Job within a Job: Scheduling Inception with Laravel Queues

Posted by Simon Hamp - 8th June 2018

This may seem obvious to many of you, but I always think it's worth talking about the obvious things in case it helps someone. I couldn't possibly count how many times I've been too focused on the wrong thing only to find a simpler solution has been staring me in the face the whole time.

Queues & Jobs

Laravel's Queues are extremely powerful. They're the perfect way to offload the heavier parts of your app's processing, speeding up your request-response times and making your app's user interface feel really snappy.

I don't want to encourage premature optimisation, but I've found a lot of the domain-specific parts of the apps I'm building make sense as discrete Jobs. So I'm beginning to come around to the idea of an almost Job-first style to writing my code.

It was only whilst I was building Ensemble that I realised just how powerful this approach is: These parts of my app can be run in whichever way I like and that I can change the behaviour with just a single line of code in some cases.

This is so freeing! I can easily switch from synchronous Jobs that run as a direct result of a user request, to an asynchronous Job that gets added to a queue.

For the code samples, let's imagine we're parsing XML feeds from different eCommerce stores to create a price comparison engine:

public function update($id)
// Async

// Sync

Now, regardless of how these Jobs get processed (sync or async), firing them only from a Controller method (although perfectly fine) limits the usefulness of writing Jobs - they're basically just extensions of the Controller, maybe ticking the 'thin controllers' box but betraying the spirit of that principle.

So, let's put our Jobs somewhere else...

The Task Scheduler

It's no coincidence that in the Laravel docs, Task Scheduling appears immediately after the docs on Queues. It's the next logical step really as chances are high that any Job is likely to be repeated on some sort of schedule.

The Scheduler makes this ridiculously simple:

$schedule->job(new ParseFeedJob(...))

But perhaps you've already identified a problem? Our ParseFeedJob expects an instance of Store to be passed into it. The problem is, in the context of the Scheduler, we know nothing about an individual Store or the current user or a Request.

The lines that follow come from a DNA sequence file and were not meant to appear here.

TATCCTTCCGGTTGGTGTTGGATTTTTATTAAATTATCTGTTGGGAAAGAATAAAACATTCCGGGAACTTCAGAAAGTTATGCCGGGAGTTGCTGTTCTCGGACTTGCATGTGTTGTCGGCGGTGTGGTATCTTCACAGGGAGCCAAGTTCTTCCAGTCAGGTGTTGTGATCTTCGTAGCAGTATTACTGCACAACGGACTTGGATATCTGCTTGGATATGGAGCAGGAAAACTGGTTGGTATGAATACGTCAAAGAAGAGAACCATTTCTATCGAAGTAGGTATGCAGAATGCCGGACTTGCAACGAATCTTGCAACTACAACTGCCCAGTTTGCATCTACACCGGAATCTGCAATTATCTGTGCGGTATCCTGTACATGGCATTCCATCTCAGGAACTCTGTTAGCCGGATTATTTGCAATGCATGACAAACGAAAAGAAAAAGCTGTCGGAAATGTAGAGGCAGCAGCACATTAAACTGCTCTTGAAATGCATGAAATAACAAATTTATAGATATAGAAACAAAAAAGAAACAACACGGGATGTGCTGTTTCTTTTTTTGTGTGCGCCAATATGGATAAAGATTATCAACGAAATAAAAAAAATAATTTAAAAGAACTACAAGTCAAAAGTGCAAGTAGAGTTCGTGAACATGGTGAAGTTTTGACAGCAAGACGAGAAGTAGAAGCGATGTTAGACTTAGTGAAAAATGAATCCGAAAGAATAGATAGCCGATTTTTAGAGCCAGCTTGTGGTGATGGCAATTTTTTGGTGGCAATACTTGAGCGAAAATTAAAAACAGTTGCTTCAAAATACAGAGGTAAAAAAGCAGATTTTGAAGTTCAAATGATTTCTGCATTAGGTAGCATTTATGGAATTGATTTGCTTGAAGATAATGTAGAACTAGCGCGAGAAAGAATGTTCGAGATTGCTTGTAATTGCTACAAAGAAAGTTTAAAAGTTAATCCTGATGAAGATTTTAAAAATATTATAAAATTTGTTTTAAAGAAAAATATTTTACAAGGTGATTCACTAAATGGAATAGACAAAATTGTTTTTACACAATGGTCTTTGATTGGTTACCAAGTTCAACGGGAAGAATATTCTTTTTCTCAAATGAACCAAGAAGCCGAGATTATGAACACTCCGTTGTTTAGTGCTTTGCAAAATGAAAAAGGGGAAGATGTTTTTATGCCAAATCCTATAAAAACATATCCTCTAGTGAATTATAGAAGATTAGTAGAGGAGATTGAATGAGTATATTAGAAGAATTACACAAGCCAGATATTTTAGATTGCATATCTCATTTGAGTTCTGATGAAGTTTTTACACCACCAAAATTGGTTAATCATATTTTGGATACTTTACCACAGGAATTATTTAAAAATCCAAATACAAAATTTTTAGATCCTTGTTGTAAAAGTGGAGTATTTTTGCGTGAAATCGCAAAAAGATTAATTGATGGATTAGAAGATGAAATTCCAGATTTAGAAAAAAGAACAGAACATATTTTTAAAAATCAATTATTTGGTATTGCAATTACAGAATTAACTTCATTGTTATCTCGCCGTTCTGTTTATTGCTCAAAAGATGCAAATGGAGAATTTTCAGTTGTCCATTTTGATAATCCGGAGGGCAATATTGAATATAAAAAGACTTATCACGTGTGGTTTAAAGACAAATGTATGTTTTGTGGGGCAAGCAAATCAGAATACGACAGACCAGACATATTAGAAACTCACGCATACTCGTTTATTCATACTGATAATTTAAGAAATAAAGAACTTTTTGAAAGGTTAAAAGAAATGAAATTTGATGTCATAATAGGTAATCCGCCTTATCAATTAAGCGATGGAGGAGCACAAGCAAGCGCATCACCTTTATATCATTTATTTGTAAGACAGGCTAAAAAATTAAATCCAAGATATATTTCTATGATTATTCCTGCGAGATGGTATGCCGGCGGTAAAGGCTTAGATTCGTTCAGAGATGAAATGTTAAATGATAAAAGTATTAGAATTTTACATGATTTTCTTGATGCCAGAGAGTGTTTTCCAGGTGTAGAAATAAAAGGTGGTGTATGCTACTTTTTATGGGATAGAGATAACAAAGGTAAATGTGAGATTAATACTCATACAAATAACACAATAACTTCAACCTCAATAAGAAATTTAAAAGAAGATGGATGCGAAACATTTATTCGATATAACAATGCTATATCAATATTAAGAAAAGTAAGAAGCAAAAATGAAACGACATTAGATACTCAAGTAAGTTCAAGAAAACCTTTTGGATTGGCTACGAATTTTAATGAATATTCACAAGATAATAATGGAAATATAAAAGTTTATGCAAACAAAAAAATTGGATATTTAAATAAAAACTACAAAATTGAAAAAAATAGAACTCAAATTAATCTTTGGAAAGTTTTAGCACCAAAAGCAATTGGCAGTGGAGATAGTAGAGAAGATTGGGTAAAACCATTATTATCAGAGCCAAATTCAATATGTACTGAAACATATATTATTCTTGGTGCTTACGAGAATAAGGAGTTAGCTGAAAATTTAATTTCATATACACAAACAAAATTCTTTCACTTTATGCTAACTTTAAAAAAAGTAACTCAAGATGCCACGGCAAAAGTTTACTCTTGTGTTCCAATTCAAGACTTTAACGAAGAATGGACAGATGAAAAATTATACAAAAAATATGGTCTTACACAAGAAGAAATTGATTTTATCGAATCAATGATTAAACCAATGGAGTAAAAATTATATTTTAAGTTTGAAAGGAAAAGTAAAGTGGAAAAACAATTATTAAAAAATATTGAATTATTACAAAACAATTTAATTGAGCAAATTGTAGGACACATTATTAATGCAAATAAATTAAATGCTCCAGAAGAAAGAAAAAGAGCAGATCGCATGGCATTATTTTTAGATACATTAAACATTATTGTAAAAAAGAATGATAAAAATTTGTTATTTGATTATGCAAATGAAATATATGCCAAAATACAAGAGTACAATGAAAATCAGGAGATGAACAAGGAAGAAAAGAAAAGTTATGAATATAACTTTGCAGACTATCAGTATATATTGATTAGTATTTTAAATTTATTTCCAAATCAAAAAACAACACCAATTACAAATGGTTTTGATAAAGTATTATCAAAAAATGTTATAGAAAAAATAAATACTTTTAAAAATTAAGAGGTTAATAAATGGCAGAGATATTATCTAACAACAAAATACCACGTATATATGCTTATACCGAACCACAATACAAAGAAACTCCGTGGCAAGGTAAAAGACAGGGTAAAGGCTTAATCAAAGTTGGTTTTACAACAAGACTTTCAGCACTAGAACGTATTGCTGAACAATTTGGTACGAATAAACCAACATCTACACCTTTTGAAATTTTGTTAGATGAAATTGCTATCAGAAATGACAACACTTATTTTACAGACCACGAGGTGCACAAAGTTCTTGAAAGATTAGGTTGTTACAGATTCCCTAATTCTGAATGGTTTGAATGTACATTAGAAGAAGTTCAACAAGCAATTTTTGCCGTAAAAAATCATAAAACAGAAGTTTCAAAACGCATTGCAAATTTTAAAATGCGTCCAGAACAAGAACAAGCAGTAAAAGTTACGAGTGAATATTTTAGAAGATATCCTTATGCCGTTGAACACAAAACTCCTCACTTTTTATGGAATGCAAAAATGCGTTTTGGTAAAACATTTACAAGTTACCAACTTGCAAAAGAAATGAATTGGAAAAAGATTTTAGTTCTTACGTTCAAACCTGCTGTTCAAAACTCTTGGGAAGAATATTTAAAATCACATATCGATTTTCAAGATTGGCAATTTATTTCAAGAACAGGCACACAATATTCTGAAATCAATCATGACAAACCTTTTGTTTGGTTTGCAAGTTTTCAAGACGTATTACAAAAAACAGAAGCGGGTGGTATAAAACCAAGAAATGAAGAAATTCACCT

This is all because the Scheduler is run from cron and via an Artisan command: php artisan schedule:run and the console application kernel differs from the web application kernel - as it should, they're completely different paradigms.

So how do we overcome this 'problem'?

First, let's identify what we're really trying to do. Initially, we were running the ParseFeedJob from a controller. Let's assume that it was firing from a POST to some route like /stores/941/feeds/update or something.

So we were able to tell which Store it was for easily from the request. Now if we only had this one Store and we weren't worried about it being dynamic, we could do this and be done:

$schedule->job(new ParseFeedJob(Store::find(941)))

But we do want it to be dynamic. We have many stores and firing off all of those POST requests manually every day (even if they were aggregated via another overall POST) is just super unnecessary.

So we want something that can parse all the Feeds of all the Stores. It sounds like that could be a Job all of its own! E.g. ParseAllFeeds

How about something like this?

class ParseAllFeedsJob implements ShouldQueue
public function handle()
foreach (Stores::all() as $store) {

Well that was easy! We've now created a Job that creates other Jobs. Holy inception, Batman!

Dream within a dream

Hopefully you can see that this is useful. What I personally find especially great about this approach is that I can still use ParseFeedJob in controllers or other places (sync/async) when I know which Store I'm dealing with - for instance, if I want to fire the Job manually at some point in case it's failed a number of times and we're in between scheduled runs.

Also, this can work in any environment, whatever our Queue configuration looks like - either we have the capacity to push Jobs onto Queues handled by workers, or we don't and the Jobs have to run synchronously.

Even in dev environments where we don't have a cron set up to run the Task Scheduler, we can mimic its behaviour by simply firing the 'parent' Jobs via Tinker:

$ php artisan tinker
$ App\Jobs\ParseAllFeedsJob::dispatchNow()

It's super flexible, but it also helps us stay DRY and makes our code very self-descriptive.

Next time you're thinking about writing some heavy-weight code and worrying about where it should go, try putting it in a Job. And don't be afraid to create Jobs in Jobs!

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